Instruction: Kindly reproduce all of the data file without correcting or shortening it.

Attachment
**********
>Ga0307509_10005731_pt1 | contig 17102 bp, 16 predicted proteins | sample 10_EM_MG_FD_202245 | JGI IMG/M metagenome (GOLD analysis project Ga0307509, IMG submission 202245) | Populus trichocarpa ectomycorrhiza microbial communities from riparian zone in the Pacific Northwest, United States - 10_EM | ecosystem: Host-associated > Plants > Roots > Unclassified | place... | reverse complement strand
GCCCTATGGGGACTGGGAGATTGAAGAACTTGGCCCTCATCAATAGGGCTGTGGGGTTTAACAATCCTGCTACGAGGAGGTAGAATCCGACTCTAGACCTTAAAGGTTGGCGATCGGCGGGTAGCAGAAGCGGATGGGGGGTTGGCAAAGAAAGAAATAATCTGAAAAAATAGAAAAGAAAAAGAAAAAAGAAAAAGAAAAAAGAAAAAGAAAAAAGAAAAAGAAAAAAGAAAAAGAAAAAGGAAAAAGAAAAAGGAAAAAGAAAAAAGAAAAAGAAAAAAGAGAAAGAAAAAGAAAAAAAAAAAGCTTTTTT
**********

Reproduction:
>Ga0307509_10005731_pt1 | contig 17102 bp, 16 predicted proteins | sample 10_EM_MG_FD_202245 | JGI IMG/M metagenome (GOLD analysis project Ga0307509, IMG submission 202245) | Populus trichocarpa ectomycorrhiza microbial communities from riparian zone in the Pacific Northwest, United States - 10_EM | ecosystem: Host-associated > Plants > Roots > Unclassified | place... | reverse complement strand
GCCCTATGGGGACTGGGAGATTGAAGAACTTGGCCCTCATCAATAGGGCTGTGGGGTTTAACAATCCTGCTACGAGGAGGTAGAATCCGACTCTAGACCTTAAAGGTTGGCGATCGGCGGGTAGCAGAAGCGGATGGGGGGTTGGCAAAGAAAGAAATAATCTGAAAAAATAGAAAAGAAAAAGAAAAAAGAAAAAGAAAAAAGAAAAAGAAAAAAGAAAAAGAAAAAAGAAAAAGAAAAAGGAAAAAGAAAAAGGAAAAAGAAAAAAGAAAAAGAAAAAAGAGAAAGAAAAAGAAAAAAAAAAAGCTTTTTT